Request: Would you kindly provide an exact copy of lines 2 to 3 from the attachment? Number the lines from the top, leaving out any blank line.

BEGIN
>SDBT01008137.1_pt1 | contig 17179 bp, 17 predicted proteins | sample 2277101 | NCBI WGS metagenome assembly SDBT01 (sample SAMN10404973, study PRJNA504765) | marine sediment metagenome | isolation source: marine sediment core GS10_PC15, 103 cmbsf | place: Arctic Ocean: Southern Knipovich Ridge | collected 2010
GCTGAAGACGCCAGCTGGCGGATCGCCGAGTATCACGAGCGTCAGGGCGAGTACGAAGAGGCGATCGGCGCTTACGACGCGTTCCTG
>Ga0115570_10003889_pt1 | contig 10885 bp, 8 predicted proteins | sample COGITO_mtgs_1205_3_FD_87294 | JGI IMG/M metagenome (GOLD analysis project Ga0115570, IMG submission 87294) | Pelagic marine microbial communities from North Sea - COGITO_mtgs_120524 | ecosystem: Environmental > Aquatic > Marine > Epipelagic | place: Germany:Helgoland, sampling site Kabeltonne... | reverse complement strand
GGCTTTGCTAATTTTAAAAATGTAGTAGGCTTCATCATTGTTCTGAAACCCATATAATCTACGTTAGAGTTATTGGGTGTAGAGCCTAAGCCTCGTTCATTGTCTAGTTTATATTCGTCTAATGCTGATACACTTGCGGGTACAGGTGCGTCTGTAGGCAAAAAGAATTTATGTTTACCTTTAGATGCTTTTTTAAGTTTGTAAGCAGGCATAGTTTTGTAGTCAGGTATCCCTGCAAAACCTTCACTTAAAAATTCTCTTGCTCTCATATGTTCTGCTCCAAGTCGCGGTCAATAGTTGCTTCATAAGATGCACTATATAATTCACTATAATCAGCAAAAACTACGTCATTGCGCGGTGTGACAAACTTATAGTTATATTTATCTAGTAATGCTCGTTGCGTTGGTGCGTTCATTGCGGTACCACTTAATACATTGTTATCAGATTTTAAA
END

GCTGAAGACGCCAGCTGGCGGATCGCCGAGTATCACGAGCGTCAGGGCGAGTACGAAGAGGCGATCGGCGCTTACGACGCGTTCCTG
>Ga0115570_10003889_pt1 | contig 10885 bp, 8 predicted proteins | sample COGITO_mtgs_1205_3_FD_87294 | JGI IMG/M metagenome (GOLD analysis project Ga0115570, IMG submission 87294) | Pelagic marine microbial communities from North Sea - COGITO_mtgs_120524 | ecosystem: Environmental > Aquatic > Marine > Epipelagic | place: Germany:Helgoland, sampling site Kabeltonne... | reverse complement strand